What to expect
Dinghy sailing is all about travelling in small boats that are powered by the wind. Sailing dinghies have lots of moving parts, and they’re often sailed in pairs. The sails are a really important part of controlling the dinghy, but getting it to go in the right direction also involves using a rudder and the crew moving across the dinghy to help it balance.
Scout Adventures can run dinghy sailing and help people work towards their permits.
What you’ll learn
Dinghy sailing is a fun way to get active on the water. It also needs the crew to work together to keep everything on course. If your communication’s sorted, the rest should be plain sailing.
Sailing is an important part of history – the earliest evidence of sailing is over 7,000 years old. For years, it was important as one of the only ways to travel long distances.
- Grab a hat. As you’re speeding through the wind, you’ll lose a lot of body heat through your head. If it’s sunny, it’s a good idea to protect your head too, and whatever the weather, you’ll be glad of something to keep your hair out of your face. Choose a hat that suits your style (and the weather) – anything from a baseball cap to a knitted bobble hat could work.
- Make time for a brew. Fill a flask with a warm drink before you set sail, and you’ll be the most popular member of your crew. It’s useful to keep everyone nice and warm and to keep morale up as well.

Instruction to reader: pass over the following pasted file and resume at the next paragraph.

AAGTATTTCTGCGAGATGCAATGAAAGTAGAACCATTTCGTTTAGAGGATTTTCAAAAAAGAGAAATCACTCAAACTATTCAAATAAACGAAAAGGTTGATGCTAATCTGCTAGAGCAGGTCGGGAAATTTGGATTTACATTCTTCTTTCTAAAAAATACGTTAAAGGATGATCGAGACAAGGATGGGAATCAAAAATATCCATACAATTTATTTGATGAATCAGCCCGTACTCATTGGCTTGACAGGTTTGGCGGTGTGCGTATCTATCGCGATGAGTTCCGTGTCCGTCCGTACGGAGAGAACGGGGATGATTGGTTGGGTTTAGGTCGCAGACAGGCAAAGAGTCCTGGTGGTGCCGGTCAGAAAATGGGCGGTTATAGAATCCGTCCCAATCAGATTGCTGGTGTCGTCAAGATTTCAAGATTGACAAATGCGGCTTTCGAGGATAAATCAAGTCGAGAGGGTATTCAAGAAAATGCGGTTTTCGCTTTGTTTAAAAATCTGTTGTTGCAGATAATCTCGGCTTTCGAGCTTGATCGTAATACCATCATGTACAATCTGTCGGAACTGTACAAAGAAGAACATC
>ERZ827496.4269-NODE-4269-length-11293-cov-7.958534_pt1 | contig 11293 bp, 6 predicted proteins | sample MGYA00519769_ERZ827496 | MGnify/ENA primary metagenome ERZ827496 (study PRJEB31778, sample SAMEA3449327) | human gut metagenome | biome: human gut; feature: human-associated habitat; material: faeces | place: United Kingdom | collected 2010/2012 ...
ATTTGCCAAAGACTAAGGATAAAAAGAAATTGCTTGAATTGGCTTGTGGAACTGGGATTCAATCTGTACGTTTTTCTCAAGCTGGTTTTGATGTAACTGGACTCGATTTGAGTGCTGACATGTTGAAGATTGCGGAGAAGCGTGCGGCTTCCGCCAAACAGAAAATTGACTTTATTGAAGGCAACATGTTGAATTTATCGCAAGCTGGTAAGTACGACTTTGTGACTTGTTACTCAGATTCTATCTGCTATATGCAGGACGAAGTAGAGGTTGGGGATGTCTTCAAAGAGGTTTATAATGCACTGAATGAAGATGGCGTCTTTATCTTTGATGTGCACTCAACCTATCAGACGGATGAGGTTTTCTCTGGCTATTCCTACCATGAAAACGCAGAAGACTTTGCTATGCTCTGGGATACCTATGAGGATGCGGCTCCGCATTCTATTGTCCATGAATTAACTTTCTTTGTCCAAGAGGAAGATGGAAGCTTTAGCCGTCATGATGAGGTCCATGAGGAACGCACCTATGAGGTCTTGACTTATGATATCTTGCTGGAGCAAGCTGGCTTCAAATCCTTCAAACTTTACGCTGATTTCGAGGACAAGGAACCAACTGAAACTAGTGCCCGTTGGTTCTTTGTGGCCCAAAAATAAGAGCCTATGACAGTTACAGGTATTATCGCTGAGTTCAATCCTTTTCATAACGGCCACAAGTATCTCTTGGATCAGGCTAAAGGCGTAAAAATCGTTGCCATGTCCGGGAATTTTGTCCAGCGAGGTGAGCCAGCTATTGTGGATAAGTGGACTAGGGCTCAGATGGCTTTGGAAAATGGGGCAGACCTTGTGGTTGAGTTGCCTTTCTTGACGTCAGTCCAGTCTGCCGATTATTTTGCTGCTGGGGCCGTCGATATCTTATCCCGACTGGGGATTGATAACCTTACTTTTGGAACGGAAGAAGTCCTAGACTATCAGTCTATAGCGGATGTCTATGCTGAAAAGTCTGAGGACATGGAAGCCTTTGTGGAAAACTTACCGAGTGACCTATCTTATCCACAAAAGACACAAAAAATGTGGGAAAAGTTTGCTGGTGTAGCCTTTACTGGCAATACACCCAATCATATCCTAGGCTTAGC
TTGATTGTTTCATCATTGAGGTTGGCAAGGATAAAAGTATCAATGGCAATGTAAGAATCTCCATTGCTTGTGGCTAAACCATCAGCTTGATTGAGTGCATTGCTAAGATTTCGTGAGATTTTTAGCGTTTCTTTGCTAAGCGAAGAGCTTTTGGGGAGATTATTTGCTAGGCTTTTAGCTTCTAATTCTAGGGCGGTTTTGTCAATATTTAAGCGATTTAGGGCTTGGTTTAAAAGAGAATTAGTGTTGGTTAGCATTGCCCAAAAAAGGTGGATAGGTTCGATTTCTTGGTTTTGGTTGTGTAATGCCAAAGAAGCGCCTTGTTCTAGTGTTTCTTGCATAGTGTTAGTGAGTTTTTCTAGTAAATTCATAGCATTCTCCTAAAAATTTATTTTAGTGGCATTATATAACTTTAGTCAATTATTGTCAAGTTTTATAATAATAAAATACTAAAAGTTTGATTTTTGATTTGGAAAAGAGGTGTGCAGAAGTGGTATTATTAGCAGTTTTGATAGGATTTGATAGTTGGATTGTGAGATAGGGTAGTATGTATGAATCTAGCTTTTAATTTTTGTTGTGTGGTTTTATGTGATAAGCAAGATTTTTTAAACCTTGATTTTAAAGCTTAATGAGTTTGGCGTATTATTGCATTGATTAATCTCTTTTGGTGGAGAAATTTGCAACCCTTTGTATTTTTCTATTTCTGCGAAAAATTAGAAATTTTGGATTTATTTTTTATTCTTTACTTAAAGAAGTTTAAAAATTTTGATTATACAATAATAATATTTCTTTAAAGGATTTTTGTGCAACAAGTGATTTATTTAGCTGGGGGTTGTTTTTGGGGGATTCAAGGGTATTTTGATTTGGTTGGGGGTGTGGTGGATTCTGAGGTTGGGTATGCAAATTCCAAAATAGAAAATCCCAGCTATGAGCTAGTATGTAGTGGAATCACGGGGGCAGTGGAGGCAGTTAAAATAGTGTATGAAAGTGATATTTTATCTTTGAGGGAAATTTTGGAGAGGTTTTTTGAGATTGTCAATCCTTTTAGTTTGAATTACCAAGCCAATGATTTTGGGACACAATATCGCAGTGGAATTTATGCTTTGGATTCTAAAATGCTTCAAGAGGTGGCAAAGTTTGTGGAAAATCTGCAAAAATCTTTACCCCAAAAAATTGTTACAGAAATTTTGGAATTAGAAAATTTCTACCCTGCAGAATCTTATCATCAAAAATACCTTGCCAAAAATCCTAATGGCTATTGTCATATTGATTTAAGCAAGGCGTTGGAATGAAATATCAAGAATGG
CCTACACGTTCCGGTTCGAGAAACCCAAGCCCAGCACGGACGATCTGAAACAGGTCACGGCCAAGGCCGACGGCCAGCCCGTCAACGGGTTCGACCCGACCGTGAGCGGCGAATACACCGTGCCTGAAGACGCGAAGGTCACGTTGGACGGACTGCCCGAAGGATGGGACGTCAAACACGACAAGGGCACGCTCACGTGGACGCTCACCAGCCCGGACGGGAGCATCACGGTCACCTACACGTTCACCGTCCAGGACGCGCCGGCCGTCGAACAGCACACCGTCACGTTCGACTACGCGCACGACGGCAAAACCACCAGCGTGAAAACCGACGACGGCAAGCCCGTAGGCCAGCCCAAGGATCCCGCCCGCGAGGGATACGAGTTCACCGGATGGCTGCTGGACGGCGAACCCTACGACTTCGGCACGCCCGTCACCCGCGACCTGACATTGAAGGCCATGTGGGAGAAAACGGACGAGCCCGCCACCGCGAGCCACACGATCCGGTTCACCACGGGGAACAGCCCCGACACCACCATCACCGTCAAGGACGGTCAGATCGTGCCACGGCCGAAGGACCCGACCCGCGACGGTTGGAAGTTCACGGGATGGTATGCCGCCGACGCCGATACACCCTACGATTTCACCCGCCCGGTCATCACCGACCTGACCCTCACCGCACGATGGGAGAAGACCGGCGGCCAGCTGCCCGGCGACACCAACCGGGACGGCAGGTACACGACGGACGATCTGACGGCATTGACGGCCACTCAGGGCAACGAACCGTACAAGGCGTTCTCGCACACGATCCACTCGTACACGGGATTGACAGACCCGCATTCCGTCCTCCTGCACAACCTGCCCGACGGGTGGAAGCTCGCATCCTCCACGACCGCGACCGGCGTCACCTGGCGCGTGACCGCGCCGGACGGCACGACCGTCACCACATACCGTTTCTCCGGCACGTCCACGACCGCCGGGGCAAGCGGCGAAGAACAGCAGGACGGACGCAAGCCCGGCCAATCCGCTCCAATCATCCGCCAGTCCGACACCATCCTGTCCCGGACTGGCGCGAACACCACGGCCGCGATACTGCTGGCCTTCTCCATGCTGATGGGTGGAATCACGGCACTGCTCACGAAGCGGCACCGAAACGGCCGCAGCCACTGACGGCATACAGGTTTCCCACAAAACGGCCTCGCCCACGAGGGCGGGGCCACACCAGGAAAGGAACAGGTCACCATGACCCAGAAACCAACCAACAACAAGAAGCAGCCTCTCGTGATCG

You must always:
Be safe outdoors:
- Check the weather forecast
Be safe in water:
Everyone should be able to swim 50m wearing the clothing or equipment for the activity. Non-swimmers will need additional support.
Water can be dangerous - be aware of the risks.
The category of water depends on how safe the water is. Use our waterways directory to check.
Be sure to manage the group when near water, keeping everyone safe.
Make sure that all equipment is fit for purpose and in good condition:
Joint activities with other organisations:
This activity can be led by you or someone else in Scouts:
The activity leader must have an adventurous activities permit with the right level and permissions for your group.
You can go to a centre or use an activity leader who is not part of Scouting:You must find a suitable provider who meets the following requirements :
- The centre/instructor should hold one of these: (If the provider is AALA exempt)
The provider must have public liability insurance.
Dinghy sailing is a fun way to get active. Did people enjoy this way of moving? How did they have to move to successfully sail? People could think about how this is different to other ways of being active. Was dinghy sailing an easy way to be active? Do people enjoy different ways of being active?
Dinghy sailing also needed everyone to be a team player, especially if their dinghies held more than one person. Did everyone share the same goal? What did they try to achieve? How did people communicate with each other? Does anyone have any top tips for teamwork while dinghy sailing?
Dinghy sailing can often be adapted so more people can give it a go. Many outdoor centres have facilities that cater for people with additional needs and experienced instructors to help everyone achieve their goals. Get in touch with your local provider to chat through the needs of people in your group – make sure you give them plenty of notice.
All Scout activities should be inclusive and accessible.